- Share this article on Facebook
- Share this article on Twitter
- Share this article on Email
- Show additional share options
- Share this article on Print
- Share this article on Comment
- Share this article on Whatsapp
- Share this article on Linkedin
- Share this article on Reddit
- Share this article on Pinit
- Share this article on Tumblr
Self-driving, or autonomous, vehicles are inevitable and will cause significant disruptions not only to transportation, but to housing, urban planning, finance and even health care, said experts at this week’s Connected Car Expo at the 2014 Los Angeles Auto Show.
That autonomous vehicles being on the horizon is now a foregone conclusion — the only questions are timing and the degree of automation. Car manufacturers predict highly autonomous cars will arrive between 2020 and 2030 while Google, which has been testing a fleet of self-driving cars on California highways, suggests they are only three years away.
“Every government department will be impacted by this technology: heath, education, tax revenues, pension plans,” said Paul Godsmark, co-founder of the Canadian Automated Vehicles Centre of Excellence. “It’s absolutely transformational, a paradigm shift — the fact that a vehicle can drive itself.”
The changes would be both mundane — parking garages would dramatically shrink in size because ceiling heights would no longer have to accommodate drivers–and far-reaching: less stressful driving would encourage longer commutes, contributing to suburban sprawl, Godsmark said.
In a research report, Morgan Stanley predicted that widespread adoption of autonomous vehicles would contribute $1.3 trillion to the U.S. economy through cost savings from reduced fuel consumption and accidents, including $507 billion in productivity gains because people could work while commuting instead of driving.
Today’s self-driving cars rely on cameras and other technology to avoid collisions with vehicles, pedestrians and obstacles and to stay in lanes. They work best in controlled-access environments such as parking garages and freeways but have difficulty parsing city streets, where the movements of cars and pedestrians are less predictable. (The University of Michigan is building a $6.5 million “city” on 30 acres of its Ann Arbor campus to test autonomous cars in a simulated urban environment.)
Still, even with present technology, the performance of self-driving cars can be impressive.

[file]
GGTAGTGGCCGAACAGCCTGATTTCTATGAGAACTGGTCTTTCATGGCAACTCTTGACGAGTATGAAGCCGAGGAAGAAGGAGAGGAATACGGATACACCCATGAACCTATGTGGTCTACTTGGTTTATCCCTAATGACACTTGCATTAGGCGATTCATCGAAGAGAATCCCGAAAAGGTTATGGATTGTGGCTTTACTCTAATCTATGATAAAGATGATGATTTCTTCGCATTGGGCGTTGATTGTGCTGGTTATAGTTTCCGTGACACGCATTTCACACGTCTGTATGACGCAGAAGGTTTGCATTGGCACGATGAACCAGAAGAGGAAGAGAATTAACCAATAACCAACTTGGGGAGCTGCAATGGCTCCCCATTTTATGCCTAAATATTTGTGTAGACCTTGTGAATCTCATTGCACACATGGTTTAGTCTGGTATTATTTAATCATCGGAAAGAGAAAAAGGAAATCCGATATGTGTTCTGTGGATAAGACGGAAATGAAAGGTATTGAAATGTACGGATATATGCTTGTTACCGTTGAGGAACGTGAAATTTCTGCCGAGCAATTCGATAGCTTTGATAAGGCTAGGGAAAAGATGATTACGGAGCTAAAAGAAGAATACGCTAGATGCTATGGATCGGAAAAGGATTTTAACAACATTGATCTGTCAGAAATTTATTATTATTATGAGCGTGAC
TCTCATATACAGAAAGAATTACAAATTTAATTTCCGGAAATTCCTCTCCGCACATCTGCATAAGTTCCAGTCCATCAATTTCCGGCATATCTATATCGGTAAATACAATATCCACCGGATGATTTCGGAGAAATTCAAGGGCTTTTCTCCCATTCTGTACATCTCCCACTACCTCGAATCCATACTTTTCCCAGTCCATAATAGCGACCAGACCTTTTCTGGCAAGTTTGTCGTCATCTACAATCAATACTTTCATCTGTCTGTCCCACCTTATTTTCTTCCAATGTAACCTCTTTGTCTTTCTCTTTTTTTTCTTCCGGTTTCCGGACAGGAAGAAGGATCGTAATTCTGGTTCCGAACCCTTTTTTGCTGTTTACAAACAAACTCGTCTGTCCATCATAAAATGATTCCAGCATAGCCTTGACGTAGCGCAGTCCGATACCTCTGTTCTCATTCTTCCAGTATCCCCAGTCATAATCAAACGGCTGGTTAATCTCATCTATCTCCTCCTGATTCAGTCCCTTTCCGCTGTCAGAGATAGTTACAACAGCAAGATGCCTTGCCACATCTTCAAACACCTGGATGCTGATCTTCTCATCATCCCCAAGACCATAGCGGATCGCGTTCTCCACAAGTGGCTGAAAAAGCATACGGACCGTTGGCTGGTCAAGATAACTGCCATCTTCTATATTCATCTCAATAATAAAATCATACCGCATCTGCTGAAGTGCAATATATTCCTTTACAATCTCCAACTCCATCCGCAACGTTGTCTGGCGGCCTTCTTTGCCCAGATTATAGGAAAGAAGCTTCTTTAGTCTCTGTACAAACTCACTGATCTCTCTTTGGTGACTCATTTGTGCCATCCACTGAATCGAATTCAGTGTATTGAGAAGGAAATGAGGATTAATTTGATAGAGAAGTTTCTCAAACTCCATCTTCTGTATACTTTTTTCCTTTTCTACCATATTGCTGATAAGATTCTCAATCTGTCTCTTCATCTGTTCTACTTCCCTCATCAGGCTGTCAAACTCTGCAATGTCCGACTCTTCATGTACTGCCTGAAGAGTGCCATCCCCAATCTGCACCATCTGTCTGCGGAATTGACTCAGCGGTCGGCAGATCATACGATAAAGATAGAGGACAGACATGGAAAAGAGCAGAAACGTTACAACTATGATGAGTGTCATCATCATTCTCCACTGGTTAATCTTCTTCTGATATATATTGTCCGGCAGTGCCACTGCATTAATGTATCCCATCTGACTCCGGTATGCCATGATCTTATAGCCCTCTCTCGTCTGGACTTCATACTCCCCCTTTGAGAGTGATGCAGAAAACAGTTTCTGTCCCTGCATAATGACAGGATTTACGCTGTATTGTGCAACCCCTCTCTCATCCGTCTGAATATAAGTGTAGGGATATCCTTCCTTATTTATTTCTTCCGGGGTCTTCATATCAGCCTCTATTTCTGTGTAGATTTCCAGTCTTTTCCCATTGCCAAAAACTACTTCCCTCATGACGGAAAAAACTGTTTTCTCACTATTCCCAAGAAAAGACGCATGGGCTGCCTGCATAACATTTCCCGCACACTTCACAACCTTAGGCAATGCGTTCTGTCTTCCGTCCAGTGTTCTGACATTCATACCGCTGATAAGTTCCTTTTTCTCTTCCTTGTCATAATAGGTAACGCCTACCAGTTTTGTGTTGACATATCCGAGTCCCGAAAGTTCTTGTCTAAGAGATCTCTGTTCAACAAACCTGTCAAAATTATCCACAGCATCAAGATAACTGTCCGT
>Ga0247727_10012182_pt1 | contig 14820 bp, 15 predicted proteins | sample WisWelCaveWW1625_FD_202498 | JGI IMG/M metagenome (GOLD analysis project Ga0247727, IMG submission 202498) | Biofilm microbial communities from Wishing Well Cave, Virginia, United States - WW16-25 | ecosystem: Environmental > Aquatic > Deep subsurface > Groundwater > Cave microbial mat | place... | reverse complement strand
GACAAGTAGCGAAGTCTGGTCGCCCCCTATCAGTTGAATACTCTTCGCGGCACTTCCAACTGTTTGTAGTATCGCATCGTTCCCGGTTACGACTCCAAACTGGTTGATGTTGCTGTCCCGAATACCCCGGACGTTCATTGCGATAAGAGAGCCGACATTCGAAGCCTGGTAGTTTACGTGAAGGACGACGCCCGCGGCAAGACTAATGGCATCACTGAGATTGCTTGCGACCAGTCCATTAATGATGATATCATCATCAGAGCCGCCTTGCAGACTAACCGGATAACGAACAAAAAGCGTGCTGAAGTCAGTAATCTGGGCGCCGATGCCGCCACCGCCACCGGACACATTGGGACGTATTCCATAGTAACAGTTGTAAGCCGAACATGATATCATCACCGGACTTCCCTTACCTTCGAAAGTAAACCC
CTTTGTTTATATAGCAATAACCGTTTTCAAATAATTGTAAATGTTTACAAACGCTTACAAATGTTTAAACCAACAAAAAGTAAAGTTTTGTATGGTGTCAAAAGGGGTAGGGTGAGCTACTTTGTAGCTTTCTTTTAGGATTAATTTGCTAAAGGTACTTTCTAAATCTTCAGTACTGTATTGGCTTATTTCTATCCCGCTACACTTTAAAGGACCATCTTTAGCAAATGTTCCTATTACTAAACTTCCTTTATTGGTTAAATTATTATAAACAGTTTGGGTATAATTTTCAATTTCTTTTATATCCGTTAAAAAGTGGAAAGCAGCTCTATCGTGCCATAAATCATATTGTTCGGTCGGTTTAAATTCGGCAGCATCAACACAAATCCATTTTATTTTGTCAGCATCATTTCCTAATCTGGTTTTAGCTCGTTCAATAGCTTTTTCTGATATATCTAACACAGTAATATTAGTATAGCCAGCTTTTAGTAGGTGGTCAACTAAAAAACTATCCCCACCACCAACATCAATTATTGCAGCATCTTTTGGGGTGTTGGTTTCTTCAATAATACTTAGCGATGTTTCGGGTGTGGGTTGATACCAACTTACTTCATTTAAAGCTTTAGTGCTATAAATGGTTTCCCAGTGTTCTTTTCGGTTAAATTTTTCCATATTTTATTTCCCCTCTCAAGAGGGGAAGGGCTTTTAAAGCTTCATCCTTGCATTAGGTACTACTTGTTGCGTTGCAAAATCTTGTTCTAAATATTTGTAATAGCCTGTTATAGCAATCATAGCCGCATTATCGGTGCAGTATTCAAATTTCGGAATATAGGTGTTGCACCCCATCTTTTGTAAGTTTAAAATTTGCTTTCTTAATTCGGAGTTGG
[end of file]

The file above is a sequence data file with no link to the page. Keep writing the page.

Mark Platshon, managing director of Icebreaker Ventures and a consultant to BMW’s iDivision, which manufactures electric and plug-in hybrid cars, has ridden in the Google driverless cars. “They can merge onto rush hour traffic on the 101 and go through a construction site,” Platshon told The Hollywood Reporter. “It’s very doable.”
Autonomous cars will also have a number of nonlinear effects with impacts on categories as diverse as affordable housing and health care, Platshon said. “If we get autonomous cars, we don’t have 33,000 fatalities, 2,500,000 ER visits and $18 billion per year in costs. Take that burden off of every hospital and you’ve fixed the health care problem.”
Platshon cited the example of an acquaintance in San Francisco who had decided to not buy a car, use Uber for transportation and convert his garage to a student apartment. There are tens of thousands of garages in the U.S. that could be converted to affordable housing if people relied on car services like Uber or, in the future, autonomous vehicles that could be summoned by smart phone, Platshon said. “American drivers pay $200 billion a year for car insurance. We could give back $1,000 per person as discretionary spending.”
Semi-autonomous driving features such as adaptive cruise control, automatic parking and collision avoidance are already incorporated into many new models and are increasingly popular with consumers, according to J.D. Power and Associates. In recent surveys, 24 percent of all respondents said they would be be willing to pay as much as $4,000 more for an autonomous driving mode — increasing to 41 percent for Generation Y respondents, who value driving — and car ownership — far less than their parents and have made plausible Uber, Lyft and other on-demand services.
Americans spend, on average, three hours per workday in a car, according to a 2013 Arbitron study, or “5.5 billion hours lost on roads every year,” said Godsmark. Reclaiming those hours — for relaxation or work — will be the ultimate selling point for autonomous vehicles, said Kyle Vogt, founder of Cruise Automation, a San Francisco-based startup that earlier this year launched an autopilot system that can be retrofitted onto existing cars.
“This kind of technology, that can actually give me that time back, is going to the No. 1 driver of auto sales,” Vogt said. Car manufacturers today, he added, don’t understand that. Vogt said that during the auto show, the president of a prominent car maker told him, “Our customers are never going to want autonomous cars because they love driving so much.” To which Vogt asked rhetorically, “Has he ever driven in L.A. traffic?”
Sign up for THR news straight to your inbox every day